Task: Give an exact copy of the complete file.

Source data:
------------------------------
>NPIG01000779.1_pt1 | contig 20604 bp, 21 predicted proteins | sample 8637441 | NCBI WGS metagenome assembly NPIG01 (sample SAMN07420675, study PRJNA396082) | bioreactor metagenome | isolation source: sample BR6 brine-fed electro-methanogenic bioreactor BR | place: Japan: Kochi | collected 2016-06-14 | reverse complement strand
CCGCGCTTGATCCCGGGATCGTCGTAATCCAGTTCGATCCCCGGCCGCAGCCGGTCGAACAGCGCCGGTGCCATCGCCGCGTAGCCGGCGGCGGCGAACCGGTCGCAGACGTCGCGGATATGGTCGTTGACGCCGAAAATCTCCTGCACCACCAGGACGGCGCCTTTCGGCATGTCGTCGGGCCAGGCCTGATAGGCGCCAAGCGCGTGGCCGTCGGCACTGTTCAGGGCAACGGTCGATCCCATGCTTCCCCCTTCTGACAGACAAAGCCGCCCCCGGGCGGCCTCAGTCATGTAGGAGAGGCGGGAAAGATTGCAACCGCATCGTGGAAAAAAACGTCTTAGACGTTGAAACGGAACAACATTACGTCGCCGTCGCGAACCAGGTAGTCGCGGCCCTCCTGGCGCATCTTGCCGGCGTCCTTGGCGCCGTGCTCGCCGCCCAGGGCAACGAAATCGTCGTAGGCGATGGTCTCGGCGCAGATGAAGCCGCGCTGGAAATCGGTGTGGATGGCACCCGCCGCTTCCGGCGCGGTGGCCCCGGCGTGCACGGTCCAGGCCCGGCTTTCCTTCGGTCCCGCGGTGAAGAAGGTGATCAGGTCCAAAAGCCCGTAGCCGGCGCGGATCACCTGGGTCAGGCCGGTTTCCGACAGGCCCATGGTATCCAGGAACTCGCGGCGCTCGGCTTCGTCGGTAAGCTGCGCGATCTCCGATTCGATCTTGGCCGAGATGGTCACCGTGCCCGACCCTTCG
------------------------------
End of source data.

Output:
>NPIG01000779.1_pt1 | contig 20604 bp, 21 predicted proteins | sample 8637441 | NCBI WGS metagenome assembly NPIG01 (sample SAMN07420675, study PRJNA396082) | bioreactor metagenome | isolation source: sample BR6 brine-fed electro-methanogenic bioreactor BR | place: Japan: Kochi | collected 2016-06-14 | reverse complement strand
CCGCGCTTGATCCCGGGATCGTCGTAATCCAGTTCGATCCCCGGCCGCAGCCGGTCGAACAGCGCCGGTGCCATCGCCGCGTAGCCGGCGGCGGCGAACCGGTCGCAGACGTCGCGGATATGGTCGTTGACGCCGAAAATCTCCTGCACCACCAGGACGGCGCCTTTCGGCATGTCGTCGGGCCAGGCCTGATAGGCGCCAAGCGCGTGGCCGTCGGCACTGTTCAGGGCAACGGTCGATCCCATGCTTCCCCCTTCTGACAGACAAAGCCGCCCCCGGGCGGCCTCAGTCATGTAGGAGAGGCGGGAAAGATTGCAACCGCATCGTGGAAAAAAACGTCTTAGACGTTGAAACGGAACAACATTACGTCGCCGTCGCGAACCAGGTAGTCGCGGCCCTCCTGGCGCATCTTGCCGGCGTCCTTGGCGCCGTGCTCGCCGCCCAGGGCAACGAAATCGTCGTAGGCGATGGTCTCGGCGCAGATGAAGCCGCGCTGGAAATCGGTGTGGATGGCACCCGCCGCTTCCGGCGCGGTGGCCCCGGCGTGCACGGTCCAGGCCCGGCTTTCCTTCGGTCCCGCGGTGAAGAAGGTGATCAGGTCCAAAAGCCCGTAGCCGGCGCGGATCACCTGGGTCAGGCCGGTTTCCGACAGGCCCATGGTATCCAGGAACTCGCGGCGCTCGGCTTCGTCGGTAAGCTGCGCGATCTCCGATTCGATCTTGGCCGAGATGGTCACCGTGCCCGACCCTTCG